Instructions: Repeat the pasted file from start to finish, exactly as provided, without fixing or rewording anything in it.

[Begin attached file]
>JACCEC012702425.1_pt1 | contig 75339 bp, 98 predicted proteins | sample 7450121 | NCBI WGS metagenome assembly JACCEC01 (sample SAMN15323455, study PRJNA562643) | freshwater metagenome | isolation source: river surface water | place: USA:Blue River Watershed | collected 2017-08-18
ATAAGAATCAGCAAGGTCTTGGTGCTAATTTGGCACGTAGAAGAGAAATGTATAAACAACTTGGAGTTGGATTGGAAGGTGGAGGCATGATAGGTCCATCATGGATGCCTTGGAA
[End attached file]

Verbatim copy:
>JACCEC012702425.1_pt1 | contig 75339 bp, 98 predicted proteins | sample 7450121 | NCBI WGS metagenome assembly JACCEC01 (sample SAMN15323455, study PRJNA562643) | freshwater metagenome | isolation source: river surface water | place: USA:Blue River Watershed | collected 2017-08-18
ATAAGAATCAGCAAGGTCTTGGTGCTAATTTGGCACGTAGAAGAGAAATGTATAAACAACTTGGAGTTGGATTGGAAGGTGGAGGCATGATAGGTCCATCATGGATGCCTTGGAA